Donate Button 2

As A Reminder How Suffer They Are

Post 2403

February 24, 2012

One billion slum dwellers

http://www.boston.com/bigpicture/2012/02/slum_life.html

One billion people worldwide live in slums, a number that will likely double by 2030. The characteristics of slum life vary greatly between geographic regions, but they are generally inhabited by the very poor or socially disadvantaged. Slum buildings can be simple shacks or permanent and well-maintained structures but lack clean water, electricity, sanitation and other basic services. In this post, I’ve included images from several slums including Kibera slum in Nairobi, Kenya, the second largest slum in Africa (and the third largest in the world); New Building slum in central Malabo, Equatorial Guinea; Pinheirinho slum – where residents recently resisted police efforts to forcibly evict them; and slum dwellers from Kolkata, Mumbai and New Delhi, India. India has about 93 million slum dwellers and as much as 50% of New Delhi’s population is thought to live in slums, 60% of Mumbai. – Paula Nelson (55 photos total)
 

Cambodian lawmaker Mu Sochuo, from the opposition Sam Rainsy party, pleads with riot policemen to stop a forced eviction of villagers at a slum village in the centre of Phnom Penh, Jan. 4, 2012. Cambodian lawmakers from the opposition Sam Rainsy party visited the village after authorities forcefully evicted villagers from the Borei Keila community in the capital. (Tang Chhin Sothy/AFP/Getty Images)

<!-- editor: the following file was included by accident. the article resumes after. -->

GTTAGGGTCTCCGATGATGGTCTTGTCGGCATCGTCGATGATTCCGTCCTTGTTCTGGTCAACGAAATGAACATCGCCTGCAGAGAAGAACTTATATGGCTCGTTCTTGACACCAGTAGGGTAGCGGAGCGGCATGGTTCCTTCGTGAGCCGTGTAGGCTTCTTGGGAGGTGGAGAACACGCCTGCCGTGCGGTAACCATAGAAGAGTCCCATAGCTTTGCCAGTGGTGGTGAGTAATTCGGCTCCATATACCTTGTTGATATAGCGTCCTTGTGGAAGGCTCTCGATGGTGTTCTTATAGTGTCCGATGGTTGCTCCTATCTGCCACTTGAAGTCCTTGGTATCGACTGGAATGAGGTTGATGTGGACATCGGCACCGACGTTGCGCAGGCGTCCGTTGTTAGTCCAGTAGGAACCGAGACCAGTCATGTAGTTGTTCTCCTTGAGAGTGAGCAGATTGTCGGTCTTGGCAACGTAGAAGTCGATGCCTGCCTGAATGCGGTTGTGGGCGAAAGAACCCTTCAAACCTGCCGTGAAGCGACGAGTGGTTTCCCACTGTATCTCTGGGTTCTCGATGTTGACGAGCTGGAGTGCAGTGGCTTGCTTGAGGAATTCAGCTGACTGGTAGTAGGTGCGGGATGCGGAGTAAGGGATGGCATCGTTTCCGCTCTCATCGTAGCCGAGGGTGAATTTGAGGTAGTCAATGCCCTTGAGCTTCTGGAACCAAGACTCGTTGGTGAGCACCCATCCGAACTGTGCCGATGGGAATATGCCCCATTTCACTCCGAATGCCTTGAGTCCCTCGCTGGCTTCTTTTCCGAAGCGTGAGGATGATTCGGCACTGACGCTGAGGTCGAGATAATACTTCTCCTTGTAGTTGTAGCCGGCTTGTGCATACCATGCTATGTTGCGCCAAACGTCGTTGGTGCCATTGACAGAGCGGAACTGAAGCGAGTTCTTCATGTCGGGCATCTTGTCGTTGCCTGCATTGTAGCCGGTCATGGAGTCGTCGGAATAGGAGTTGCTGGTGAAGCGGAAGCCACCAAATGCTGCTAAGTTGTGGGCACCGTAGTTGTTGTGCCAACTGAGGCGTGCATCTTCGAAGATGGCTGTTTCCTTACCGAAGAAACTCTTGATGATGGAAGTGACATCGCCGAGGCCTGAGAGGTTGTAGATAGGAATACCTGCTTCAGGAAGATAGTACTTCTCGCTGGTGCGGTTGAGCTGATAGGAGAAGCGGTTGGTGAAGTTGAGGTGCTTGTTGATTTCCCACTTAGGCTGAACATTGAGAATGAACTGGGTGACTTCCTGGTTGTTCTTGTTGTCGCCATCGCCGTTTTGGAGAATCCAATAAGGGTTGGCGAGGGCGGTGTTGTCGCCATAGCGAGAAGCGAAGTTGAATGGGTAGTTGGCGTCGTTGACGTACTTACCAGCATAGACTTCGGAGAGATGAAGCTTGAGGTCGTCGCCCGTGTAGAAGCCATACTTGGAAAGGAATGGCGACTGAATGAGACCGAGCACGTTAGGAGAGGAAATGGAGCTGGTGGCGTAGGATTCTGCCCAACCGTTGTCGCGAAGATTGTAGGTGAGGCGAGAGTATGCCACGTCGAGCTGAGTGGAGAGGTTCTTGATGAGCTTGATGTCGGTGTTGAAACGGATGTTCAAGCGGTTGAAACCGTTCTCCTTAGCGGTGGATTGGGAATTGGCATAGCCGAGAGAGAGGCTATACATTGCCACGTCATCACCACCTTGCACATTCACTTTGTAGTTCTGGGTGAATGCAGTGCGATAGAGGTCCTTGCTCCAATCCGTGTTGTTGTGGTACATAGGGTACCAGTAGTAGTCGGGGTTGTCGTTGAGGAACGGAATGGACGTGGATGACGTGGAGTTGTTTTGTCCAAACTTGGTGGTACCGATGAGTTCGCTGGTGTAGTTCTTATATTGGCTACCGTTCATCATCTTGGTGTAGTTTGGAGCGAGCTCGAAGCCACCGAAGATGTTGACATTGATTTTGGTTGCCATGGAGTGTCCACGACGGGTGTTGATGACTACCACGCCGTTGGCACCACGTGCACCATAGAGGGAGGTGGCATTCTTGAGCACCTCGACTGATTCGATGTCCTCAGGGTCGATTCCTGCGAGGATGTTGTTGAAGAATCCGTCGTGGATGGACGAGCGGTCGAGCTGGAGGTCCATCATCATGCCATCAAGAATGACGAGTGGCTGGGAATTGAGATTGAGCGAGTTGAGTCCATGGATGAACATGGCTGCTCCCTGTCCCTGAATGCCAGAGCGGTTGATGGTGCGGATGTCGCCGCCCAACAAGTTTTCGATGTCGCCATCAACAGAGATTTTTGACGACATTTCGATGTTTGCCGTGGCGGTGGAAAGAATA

A Cambodian policeman stands guard as children carry corrugated iron during the eviction of residents in a slum village in the centre of Phnom Penh, Jan. 4, 2012. (Tang Chhin Sothy/AFP/Getty Images) #

 

A Cambodian woman sits near her baby as residents are evicted from a slum village in the centre of Phnom Penh, Jan. 4, 2012. (Tang Chhin Sothy/AFP/Getty Images) #

 

A Cambodian woman salvages some belongings after the forced eviction of residents from a slum village, Jan. 4, 2012. (Tang Chhin Sothy/AFP/Getty Images) #

 

Children stand in the schoolyard of the Academy for Peace and Justice while waiting to sing the national anthem in Port-au-Prince, Jan. 9, 2012. Bankrolled by a roster of Hollywood celebrities, the Academy of Peace and Justice is Haiti’s first free secondary school and draws hundreds of children from Port-au-Prince’s biggest slums. Its success stands out in Haiti, which is still struggling to lift itself from the rubble left by an earthquake two years ago that killed roughly 300,000 people and left more than 1.5 million homeless. (Swoan Parker/Reuters) #